An Alternative To Surgical Staples, Inspired By A Parasite
Scientists borrowed the latching ability of the spiny-headed worm to create a microneedle device that is over three times stronger than staples and easier to remove, making it ideal for delicate skin grafts.
Kecia Lynn has worked as a technical writer, editor, software developer, arts administrator, summer camp director, and television host. A graduate of Case Western Reserve University and the Iowa Writers' Workshop, she is currently living in Iowa City and working on her first novel.
What's the Latest Development?
Parasites latch onto their hosts in many different ways, and one of them, Pomphorhynchus laevis, has inspired scientists to create a microneedle device that, when used for delicate skin grafts in particular, is both safer and considerably stronger than surgical staples. The parasite, also known as the spiny-headed worm, attaches to its fish host by inserting its "nose" into the fish's intestinal wall and then inflating its tip. Similarly, the device's microneedles contain polyacrylic acid, which is the same material used to absorb water in disposable diapers. A graft covered with these devices and applied to the skin "locks in" when the needles come in contact with the water in the skin's tissues.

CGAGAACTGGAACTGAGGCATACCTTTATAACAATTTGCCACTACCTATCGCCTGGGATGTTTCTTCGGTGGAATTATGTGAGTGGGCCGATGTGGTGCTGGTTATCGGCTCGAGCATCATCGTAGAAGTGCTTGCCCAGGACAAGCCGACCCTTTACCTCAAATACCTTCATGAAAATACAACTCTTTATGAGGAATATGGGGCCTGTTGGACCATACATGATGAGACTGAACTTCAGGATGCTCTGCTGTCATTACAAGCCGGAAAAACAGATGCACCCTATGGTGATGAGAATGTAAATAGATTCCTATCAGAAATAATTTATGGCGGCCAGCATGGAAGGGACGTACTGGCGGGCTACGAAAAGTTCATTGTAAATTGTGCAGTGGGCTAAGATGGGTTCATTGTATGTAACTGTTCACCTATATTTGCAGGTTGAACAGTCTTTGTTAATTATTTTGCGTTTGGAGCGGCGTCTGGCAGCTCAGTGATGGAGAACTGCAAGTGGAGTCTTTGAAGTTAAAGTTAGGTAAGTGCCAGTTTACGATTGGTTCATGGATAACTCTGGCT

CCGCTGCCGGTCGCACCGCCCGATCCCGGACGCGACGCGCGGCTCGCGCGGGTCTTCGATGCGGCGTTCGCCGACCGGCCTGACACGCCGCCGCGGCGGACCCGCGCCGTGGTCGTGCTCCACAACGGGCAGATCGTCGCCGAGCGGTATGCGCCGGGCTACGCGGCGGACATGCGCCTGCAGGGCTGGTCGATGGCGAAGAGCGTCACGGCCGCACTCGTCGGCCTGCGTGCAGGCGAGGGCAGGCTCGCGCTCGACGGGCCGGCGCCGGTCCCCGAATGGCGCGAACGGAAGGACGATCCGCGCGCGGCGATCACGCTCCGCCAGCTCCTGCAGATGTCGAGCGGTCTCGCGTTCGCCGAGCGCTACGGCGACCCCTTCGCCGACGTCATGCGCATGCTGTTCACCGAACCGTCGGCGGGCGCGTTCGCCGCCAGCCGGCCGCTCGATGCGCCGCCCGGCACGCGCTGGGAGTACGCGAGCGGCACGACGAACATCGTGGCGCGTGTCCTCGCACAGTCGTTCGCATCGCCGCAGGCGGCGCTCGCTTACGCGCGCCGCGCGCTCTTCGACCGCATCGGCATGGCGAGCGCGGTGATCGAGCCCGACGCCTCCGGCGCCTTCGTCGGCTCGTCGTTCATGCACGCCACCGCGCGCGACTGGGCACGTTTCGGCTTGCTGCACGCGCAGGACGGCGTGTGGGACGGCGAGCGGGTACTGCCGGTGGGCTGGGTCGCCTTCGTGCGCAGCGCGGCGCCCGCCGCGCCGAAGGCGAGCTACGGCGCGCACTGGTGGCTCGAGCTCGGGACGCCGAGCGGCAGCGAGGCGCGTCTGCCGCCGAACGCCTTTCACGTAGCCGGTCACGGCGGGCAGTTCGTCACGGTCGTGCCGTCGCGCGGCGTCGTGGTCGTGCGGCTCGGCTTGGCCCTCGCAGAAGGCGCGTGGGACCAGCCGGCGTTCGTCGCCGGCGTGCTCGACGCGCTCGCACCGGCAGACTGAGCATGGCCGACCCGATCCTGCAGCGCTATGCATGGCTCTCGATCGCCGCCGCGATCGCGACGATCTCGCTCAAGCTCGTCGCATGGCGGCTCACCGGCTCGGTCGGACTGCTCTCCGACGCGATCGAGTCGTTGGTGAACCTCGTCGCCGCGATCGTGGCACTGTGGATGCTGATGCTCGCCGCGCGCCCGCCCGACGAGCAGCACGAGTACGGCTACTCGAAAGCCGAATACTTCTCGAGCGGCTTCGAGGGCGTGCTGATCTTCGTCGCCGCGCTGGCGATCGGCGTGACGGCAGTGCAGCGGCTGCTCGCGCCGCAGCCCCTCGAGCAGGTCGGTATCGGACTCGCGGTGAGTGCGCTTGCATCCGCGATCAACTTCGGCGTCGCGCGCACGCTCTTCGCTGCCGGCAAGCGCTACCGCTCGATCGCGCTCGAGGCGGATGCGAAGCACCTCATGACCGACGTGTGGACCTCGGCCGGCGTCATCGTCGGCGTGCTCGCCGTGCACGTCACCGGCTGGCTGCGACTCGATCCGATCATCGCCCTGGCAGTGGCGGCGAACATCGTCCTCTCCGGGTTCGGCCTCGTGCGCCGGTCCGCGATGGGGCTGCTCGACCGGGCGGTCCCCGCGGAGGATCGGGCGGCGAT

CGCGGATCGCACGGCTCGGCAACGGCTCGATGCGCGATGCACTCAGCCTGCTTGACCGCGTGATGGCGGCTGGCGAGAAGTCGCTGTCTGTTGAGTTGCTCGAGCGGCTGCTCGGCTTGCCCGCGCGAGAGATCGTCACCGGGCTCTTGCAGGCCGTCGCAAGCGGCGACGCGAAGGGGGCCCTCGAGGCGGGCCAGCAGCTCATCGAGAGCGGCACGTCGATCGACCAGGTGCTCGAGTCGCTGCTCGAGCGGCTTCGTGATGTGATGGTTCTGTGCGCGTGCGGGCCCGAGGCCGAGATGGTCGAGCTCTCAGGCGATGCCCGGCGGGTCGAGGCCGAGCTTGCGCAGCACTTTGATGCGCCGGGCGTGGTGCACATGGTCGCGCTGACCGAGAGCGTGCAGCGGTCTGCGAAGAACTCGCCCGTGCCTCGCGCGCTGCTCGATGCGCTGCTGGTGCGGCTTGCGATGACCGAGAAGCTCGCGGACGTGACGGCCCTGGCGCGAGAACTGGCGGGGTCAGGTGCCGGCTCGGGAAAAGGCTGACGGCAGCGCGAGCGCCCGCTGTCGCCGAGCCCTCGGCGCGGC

What's the Big Idea?
Researcher Jeffrey Karp says, "Parasites have all sorts of neat tricks...[W]e thought maybe if we looked into how parasites can colonize their hosts, we might be able to identify new mechanisms of adhesion." One benefit of this device is that it comes out easily, since the needles dry out and deflate. Most conventional ways of sealing people back up after surgery come with risks, including infection and skin damage. Karp and his team have published details of their discovery online in Nature Communications.
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